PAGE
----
Beat Saber's 2019 sales numbers showcase huge growth for VR

Beat Saber logo
Beat Saber logo (Image credit: Beat Games)

What you need to know

  • Steam's top 100 sellers list includes the best selling games for all of 2019.
  • Beat Saber is the first VR-only game to make this list.
  • Other VR-supported games on the list include No Man's Sky, DOTA 2, and The Forest.

Every year, Steam releases the best sellers on its ubiquitous digital PC-only store, but one entry might surprise you. Beat Saber has become synonymous with VR and marks the first VR-only game to ever grace the Steam best-sellers list for an entire year. Beat Saber sits squarely in the "bronze" category alongside heavy-hitters like Far Cry New Dawn, Mortal Kombat 11, Gears 5, and even Cyberpunk 2077. Another notable VR-supported title in this category is No Man's Sky, which added VR support in its big August 2019 update.

While we don't have the exact number of copies of Beat Saber that were sold in 2019, there's a few extremely important things to note here. First off, Beat Saber can only be played on a VR headset. That cuts out a huge percentage of the Steam user base, to say the least. Second, this isn't the year Beat Saber was released. That honor goes to 2018 when the Early Release of the game launched in April, with version 1.0 debuting in November on several platforms. A $10 price hike even took place after the game released at version 1.0, meaning everyone who bought the game in 2019 paid 50% more than those who purchased it a year earlier.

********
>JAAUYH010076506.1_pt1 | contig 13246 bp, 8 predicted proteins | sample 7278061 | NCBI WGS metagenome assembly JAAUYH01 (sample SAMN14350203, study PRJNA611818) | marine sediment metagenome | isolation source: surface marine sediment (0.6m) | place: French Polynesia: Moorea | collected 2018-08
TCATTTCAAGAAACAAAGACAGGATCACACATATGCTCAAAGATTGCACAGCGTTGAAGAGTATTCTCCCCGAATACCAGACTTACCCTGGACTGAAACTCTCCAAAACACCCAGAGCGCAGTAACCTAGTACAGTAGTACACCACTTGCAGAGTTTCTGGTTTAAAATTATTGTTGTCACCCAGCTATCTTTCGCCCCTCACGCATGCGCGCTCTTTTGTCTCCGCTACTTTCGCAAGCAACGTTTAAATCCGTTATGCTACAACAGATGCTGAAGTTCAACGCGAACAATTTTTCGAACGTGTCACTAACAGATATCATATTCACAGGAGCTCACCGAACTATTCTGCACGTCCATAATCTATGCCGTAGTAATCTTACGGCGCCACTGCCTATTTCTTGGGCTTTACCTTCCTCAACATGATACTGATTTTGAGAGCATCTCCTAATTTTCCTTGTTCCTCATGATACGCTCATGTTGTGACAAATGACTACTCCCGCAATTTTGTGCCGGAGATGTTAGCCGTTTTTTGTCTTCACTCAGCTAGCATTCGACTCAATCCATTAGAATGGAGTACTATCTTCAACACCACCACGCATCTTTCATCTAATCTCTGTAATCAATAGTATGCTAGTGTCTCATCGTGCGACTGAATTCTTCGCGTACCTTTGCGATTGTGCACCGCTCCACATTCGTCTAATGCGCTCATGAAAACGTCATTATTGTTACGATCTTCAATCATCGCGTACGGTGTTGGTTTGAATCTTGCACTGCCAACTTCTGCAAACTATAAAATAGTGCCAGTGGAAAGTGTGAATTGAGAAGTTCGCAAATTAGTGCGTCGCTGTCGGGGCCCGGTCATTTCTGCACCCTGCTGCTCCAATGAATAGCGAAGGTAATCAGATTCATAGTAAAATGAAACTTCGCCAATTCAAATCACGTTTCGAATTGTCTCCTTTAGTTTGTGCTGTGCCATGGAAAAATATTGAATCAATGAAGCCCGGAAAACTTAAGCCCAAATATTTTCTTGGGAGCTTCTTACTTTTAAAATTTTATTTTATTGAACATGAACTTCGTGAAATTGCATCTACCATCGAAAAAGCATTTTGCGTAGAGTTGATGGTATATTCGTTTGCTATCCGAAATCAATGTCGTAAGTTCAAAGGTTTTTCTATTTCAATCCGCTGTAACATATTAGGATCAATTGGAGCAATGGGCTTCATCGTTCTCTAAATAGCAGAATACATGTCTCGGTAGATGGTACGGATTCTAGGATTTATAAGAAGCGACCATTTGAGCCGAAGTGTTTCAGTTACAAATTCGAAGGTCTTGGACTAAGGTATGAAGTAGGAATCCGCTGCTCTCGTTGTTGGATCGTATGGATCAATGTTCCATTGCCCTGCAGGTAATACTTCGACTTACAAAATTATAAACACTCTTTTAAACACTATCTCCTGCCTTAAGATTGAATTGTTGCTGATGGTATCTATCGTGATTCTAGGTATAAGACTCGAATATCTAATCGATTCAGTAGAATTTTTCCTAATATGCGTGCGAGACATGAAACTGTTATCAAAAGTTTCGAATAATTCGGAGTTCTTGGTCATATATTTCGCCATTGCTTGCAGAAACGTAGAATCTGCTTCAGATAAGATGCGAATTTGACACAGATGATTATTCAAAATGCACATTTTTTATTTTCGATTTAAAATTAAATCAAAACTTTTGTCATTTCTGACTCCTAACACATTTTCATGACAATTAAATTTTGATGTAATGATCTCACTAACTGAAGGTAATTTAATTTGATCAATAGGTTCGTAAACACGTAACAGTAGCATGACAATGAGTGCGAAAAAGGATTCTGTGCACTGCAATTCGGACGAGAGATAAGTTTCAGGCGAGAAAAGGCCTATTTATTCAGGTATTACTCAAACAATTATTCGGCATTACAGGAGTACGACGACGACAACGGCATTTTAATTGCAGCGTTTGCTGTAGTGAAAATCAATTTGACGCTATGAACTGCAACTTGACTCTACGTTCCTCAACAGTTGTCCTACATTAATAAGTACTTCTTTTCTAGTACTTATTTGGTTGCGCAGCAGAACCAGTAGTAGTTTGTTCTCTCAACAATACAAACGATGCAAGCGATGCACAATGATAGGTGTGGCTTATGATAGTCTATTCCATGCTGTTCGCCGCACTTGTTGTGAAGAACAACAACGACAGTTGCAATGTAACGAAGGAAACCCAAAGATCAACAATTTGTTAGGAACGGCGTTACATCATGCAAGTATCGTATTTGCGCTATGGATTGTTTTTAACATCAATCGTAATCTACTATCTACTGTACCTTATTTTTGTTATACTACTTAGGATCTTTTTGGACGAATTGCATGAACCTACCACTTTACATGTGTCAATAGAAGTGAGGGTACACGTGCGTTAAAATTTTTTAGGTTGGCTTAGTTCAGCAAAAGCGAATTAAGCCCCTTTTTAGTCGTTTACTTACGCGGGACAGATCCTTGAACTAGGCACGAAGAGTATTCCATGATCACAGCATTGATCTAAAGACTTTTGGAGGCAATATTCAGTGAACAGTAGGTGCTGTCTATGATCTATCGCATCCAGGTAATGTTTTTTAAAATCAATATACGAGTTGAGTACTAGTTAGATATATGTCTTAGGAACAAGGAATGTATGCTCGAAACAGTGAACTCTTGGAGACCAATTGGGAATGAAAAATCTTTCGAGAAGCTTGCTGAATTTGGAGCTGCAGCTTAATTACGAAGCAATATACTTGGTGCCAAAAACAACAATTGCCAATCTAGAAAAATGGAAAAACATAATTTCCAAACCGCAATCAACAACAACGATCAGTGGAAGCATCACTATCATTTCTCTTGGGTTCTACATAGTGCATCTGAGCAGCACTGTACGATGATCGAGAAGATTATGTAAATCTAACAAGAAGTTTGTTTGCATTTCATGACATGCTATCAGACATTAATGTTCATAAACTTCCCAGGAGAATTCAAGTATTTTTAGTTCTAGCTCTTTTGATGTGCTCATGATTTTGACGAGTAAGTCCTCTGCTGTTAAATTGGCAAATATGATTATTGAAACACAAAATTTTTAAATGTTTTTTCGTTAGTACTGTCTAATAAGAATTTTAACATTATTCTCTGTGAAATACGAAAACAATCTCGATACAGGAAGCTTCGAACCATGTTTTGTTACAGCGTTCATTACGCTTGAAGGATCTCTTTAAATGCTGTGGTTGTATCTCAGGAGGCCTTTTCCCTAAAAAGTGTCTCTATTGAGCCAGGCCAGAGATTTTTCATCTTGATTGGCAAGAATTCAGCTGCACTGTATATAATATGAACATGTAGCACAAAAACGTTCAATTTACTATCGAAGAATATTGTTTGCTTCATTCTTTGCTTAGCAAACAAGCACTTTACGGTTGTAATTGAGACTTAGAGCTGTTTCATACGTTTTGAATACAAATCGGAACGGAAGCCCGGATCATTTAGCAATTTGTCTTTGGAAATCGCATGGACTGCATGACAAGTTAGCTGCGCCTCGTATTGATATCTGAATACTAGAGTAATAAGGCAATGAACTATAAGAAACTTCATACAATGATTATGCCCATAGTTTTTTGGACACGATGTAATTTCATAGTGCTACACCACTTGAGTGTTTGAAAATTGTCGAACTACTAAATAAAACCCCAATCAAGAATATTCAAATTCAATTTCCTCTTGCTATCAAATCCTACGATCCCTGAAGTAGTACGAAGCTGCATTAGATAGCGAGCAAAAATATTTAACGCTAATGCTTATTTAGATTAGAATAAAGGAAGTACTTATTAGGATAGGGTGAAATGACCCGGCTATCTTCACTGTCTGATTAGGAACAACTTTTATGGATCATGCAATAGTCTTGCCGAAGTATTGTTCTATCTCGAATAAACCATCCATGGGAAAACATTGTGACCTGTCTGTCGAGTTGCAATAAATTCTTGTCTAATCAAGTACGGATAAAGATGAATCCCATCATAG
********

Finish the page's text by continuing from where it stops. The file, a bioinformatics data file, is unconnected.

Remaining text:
Developer Beat Games has been unmatched in adding updates to the game over the past year though, including plenty of extra DLC that's both paid and free. New game modes have kept people coming back, too, like the new 360-degree and 90-degree levels. Beat Saber has also inspired plenty of developers to create their own amazing music rhythm games that are well worth checking out, too.

Oculus buys Beat Saber developer Beat Games

Thirdly, this isn't the only platform Beat Saber is sold on. Steam makes up a sizable portion of VR users on the PC, but the Oculus Store is likely just as large as Steam when considering VR sales exclusively. Oculus headsets make up half of the VR headsets used on the SteamVR platform alone, according to Valve's own numbers, and that number has grown every month since the Oculus Rift S released. To complicate things, Beat Saber can be found on both the PlayStation VR and Oculus Quest platforms, meaning Beat Saber's sales are likely even more impressive than these Steam numbers alone tell us.

With VR headsets selling out like never before, it's clear that VR is finally making its way out of the niche phase and becoming a more mainstream gaming platform. With Half-Life: Alyx around the corner and plenty of big-name VR content expected in 2020, it's entirely possible that more than one VR-only title will make that top 100 list at the end of next year.

Nick started with DOS and NES and uses those fond memories of floppy disks and cartridges to fuel his opinions on modern tech. Whether it's VR, smart home gadgets, or something else that beeps and boops, he's been writing about it since 2011. Reach him on Twitter or Instagram @Gwanatu